Buy This Issue
The Weekend Neos Kosmos : 1 October 2016
28 THE WEEKEND NEOS KOSMOS | SATURDAY 1 OCTOBER 2016 SPORT No new pastures for The Bison After Melbourne Victory’s failed bid, is it the end of the line for Michael Essien? DIGITAL.NEOSKOSMOS.COM ISSN 1321-1676 9 771321 167062 Michael Essien (R) in action back in the day. PHOTO: AP/KIRSTY WIGGLESWORTH. GERARD PAPASIMAKOPOULOS At his hulking, tidal-wave-like best, watching Michael Essien on a football pitch was a privilege. A box-tobox midfielder before the term was a trend, then wasn't, then was again, the Ghanaian was, for a while, if not the best, then certainly one of the most feared and respected central midfielders of his generation. Making his name as part of a fantastic Olympique Lyonnais side overflowing with talent in the early ‘00s, Essien easily stood out among established names and rising stars such as Eric Abidal, Hatem Ben Arfa, Cris, Juninho Pernambucano, Florent Malouda, Karim Benzema and Sylvain Wiltord. A player with astounding natural strength and ability, Essien was able to offer his services across all defensive positions, but central midfield was his ‘home’, a place on the pitch where the man nicknamed The Bison could best present his full set of skills. Tough – sometimes brutally so – in the tackle, with stamina to burn and with a howitzer of a shot, Essien could break up offensive play and launch counter-attacks of his own, covering up his lack of passing variety through the simple fact that he could carry the ball to the opposition box quickly and rarely be pushed off it. His move to the Premier League in 2005 was an inspired one, as he slotted into a dominant Chelsea side with ease, quickly becoming a crowd favourite, as well as coach Jose Mourinho's trusted lieutenant. Sadly for the Ghanaian, time waits for no man and 2016 must seem like a lifetime away from his glory-soaked Chelsea days. With a depressing collection of injuries weighing heavily on his body and stripping him of much of what made him great, the past four or five years especially have been tough for Essien. Loaned out to Real Madrid, before heading to Italy and AC Milan as he sought to re-start his faltering career away from Chelsea, Essien eventually accepted he was no longer fit for top flight football, and in 2015 opted to head to Greece and become a leading light for a Panathinaikos side in the middle of a major re-building job. He was understandably presented as the major transfer of the season for the entire league, a player that even in his current state could dominate play against opponents far below the standard he was once used to. Reality, however, once again viciously highlighted that the onceunstoppable force was now a mere fading light. In the handful of matches he managed to play, Essien was certainly no Bison. Gone were those signature outta-my-way runs forward, the thundering shots, the forceful presence on the ball, the fearsome block of footballing muscle in the middle of the park. He was quickly ousted from the starting eleven by coach Andrea Stramaccioni, with both sides patiently waiting for the end of the season, in order to end an unhappy sporting ‘marriage’. The word on the footballing street was that the Essien story (at least on the pitch) was over. Not so, it seems. Essien, The Bison, wasn't quite done. He still had another chapter in his footballing book and it was set to take him far away from European football and straight into the arms of the A-League. Using the FFA's box-fresh guest marquee rule, Melbourne Victory sought to bring Essien their way, following the example of Melbourne City, who had already made their move in signing Tim Cahill, a living legend of Australian football if ever there was one. Essien would surely dry out what was left of the one million dollar pot put aside to help A-League teams sign players outside of their salary cap, but his star quality would be worth it. His experience, too, would elevate Kevin Muscat's side. The Aleague needs stars, Essien was looking for an easier ride − it seemed like the perfect fit. Once again though, and unlike the Essien of old, the Ghanaian backed out of the challenge. A Victory spokesman laid it out plainly: "The club has been in constant discussions with Michael and his repre- sentatives but due to some personal issues Michael has unfortunately decided not to move to Melbourne." Victory coach Kevin Muscat fol- lowed, driving home the fact that the ball was and eventually stayed in Essien's court: "Personally it's disappointing it didn't come to fruition. But as a club we did everything in our powers to sign him. The situation arose and we explored it. It's well past us and now we'll move on." As yet, there has been no official statement from the player himself, but there can be little doubt that his playing days are at an end. It seems rather unjust, for a player of such force and energy, to allow the ending of his footballing tale to be so timid, so ultimately weak. Sure, his body may have hit its limit, sure the man himself may have lost his love for the game, but for a player nicknamed ‘The Bison’, you would have hoped that his last run would have been slightly more triumphant, a tad more battering-ram-ish. Maybe we're just hopeless romantics when it comes to football.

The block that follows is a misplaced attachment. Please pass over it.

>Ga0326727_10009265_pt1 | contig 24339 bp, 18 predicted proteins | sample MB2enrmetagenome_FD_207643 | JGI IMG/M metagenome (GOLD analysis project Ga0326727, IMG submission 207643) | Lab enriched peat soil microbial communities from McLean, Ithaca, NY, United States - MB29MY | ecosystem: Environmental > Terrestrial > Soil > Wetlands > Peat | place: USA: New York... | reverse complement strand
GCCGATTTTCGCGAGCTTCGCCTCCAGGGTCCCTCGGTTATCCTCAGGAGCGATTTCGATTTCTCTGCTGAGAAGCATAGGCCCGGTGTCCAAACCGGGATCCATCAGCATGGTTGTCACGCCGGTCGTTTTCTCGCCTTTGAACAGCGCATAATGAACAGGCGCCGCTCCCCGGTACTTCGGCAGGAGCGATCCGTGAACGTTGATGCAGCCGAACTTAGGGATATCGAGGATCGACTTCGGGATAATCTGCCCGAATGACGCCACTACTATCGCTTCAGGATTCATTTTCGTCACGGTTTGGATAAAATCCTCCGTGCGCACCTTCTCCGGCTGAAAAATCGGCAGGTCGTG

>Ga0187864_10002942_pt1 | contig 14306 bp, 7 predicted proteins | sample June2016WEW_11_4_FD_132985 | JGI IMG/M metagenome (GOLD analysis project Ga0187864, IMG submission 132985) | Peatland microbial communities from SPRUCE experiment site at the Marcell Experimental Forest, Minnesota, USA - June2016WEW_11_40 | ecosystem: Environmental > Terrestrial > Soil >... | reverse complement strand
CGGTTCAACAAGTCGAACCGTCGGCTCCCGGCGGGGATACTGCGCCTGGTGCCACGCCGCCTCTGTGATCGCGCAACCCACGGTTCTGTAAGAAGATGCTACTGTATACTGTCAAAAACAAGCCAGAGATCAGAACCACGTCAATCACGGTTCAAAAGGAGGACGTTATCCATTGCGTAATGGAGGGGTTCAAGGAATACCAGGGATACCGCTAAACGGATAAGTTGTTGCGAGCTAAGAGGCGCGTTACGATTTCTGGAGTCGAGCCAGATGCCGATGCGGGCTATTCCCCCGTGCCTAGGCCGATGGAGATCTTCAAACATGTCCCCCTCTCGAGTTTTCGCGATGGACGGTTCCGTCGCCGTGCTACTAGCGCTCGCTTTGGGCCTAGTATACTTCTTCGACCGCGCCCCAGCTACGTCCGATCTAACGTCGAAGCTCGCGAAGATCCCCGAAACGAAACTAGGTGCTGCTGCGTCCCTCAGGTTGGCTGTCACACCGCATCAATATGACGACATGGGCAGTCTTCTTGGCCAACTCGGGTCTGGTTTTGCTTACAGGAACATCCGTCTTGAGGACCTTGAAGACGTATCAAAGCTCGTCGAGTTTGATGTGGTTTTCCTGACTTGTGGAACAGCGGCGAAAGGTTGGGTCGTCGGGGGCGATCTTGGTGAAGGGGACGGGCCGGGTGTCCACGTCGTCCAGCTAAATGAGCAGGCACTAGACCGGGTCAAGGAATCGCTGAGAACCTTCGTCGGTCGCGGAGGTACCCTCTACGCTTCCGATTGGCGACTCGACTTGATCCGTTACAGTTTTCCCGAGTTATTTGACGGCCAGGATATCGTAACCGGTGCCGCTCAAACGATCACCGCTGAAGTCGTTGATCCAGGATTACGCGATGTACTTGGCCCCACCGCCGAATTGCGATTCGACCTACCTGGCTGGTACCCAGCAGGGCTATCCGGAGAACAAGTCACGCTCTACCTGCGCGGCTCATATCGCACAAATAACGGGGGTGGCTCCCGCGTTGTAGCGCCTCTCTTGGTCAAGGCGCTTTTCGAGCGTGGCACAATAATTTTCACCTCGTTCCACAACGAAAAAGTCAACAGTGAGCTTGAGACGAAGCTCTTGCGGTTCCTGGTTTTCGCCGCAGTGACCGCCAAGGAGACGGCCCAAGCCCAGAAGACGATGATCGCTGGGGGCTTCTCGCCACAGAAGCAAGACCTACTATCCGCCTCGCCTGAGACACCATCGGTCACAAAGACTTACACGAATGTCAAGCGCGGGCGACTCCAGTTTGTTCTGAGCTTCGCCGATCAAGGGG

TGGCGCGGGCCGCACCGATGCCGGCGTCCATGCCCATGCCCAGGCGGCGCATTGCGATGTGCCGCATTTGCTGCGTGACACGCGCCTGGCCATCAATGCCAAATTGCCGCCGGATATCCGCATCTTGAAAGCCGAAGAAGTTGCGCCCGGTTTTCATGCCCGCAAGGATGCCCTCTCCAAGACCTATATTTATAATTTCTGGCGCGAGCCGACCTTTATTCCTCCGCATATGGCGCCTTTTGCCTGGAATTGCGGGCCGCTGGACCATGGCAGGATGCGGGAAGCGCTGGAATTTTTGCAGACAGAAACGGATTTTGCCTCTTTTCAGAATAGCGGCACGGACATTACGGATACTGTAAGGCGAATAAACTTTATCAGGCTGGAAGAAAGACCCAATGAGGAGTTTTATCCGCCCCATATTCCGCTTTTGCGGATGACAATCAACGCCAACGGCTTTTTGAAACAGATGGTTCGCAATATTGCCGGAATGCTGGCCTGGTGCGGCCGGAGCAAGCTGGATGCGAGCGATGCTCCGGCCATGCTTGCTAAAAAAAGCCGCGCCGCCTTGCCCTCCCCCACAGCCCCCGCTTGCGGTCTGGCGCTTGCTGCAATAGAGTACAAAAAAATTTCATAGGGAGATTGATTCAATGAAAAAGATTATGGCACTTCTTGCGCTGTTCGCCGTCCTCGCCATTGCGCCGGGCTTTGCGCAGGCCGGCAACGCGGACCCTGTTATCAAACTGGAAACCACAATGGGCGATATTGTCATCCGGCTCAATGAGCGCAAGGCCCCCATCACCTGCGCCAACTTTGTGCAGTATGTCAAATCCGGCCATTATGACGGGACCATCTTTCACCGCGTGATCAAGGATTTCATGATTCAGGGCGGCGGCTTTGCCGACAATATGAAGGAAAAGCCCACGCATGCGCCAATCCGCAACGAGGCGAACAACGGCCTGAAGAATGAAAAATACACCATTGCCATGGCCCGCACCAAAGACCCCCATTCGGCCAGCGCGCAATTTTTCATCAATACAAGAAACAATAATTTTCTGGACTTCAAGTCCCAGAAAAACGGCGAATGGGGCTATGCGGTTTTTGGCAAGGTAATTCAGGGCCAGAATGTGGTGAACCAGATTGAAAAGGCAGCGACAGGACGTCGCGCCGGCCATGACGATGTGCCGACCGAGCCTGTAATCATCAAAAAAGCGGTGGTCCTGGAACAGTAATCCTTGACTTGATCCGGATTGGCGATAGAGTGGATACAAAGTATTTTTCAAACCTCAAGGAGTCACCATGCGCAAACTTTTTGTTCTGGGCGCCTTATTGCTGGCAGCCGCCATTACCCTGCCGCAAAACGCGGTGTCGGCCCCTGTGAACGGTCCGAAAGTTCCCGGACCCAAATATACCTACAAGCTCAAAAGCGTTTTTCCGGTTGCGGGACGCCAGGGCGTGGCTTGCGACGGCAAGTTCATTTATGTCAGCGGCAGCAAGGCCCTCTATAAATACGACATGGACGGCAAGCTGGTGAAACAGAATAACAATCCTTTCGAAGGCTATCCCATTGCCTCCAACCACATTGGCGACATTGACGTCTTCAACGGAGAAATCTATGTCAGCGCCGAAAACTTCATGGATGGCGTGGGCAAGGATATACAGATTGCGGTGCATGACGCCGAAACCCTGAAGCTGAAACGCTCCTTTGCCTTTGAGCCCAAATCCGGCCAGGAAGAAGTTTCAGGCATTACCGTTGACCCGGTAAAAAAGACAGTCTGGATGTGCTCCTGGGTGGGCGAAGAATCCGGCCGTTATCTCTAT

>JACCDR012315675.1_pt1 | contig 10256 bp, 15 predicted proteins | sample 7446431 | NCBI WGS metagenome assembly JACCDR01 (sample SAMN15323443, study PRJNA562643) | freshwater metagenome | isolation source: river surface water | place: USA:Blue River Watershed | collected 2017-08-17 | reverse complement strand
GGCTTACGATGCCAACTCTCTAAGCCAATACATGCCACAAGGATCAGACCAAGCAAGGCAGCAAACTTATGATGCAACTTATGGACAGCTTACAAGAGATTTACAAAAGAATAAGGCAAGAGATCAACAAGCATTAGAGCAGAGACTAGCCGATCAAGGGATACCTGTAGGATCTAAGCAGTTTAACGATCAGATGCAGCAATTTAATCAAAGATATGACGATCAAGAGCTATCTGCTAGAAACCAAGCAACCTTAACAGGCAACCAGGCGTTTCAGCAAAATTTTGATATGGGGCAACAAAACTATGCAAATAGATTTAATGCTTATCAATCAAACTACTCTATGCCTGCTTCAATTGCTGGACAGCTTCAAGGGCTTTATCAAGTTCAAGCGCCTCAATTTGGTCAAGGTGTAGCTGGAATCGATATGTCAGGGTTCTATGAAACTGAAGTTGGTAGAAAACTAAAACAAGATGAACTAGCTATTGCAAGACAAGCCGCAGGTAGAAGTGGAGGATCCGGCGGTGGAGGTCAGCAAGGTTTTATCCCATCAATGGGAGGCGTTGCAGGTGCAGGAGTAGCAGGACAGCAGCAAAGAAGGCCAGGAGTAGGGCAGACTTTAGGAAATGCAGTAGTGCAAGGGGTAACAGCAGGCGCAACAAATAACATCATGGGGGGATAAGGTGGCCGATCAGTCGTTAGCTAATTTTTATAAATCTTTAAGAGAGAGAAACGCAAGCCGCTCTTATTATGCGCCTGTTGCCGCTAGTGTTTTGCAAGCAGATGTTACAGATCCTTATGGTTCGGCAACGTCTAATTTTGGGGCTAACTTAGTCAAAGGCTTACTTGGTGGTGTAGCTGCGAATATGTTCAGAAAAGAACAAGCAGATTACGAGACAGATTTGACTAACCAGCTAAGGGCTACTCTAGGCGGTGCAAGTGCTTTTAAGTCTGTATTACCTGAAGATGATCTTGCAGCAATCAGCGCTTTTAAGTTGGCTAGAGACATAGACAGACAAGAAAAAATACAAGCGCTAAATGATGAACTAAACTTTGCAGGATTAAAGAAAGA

24 September 2016
8 October 2016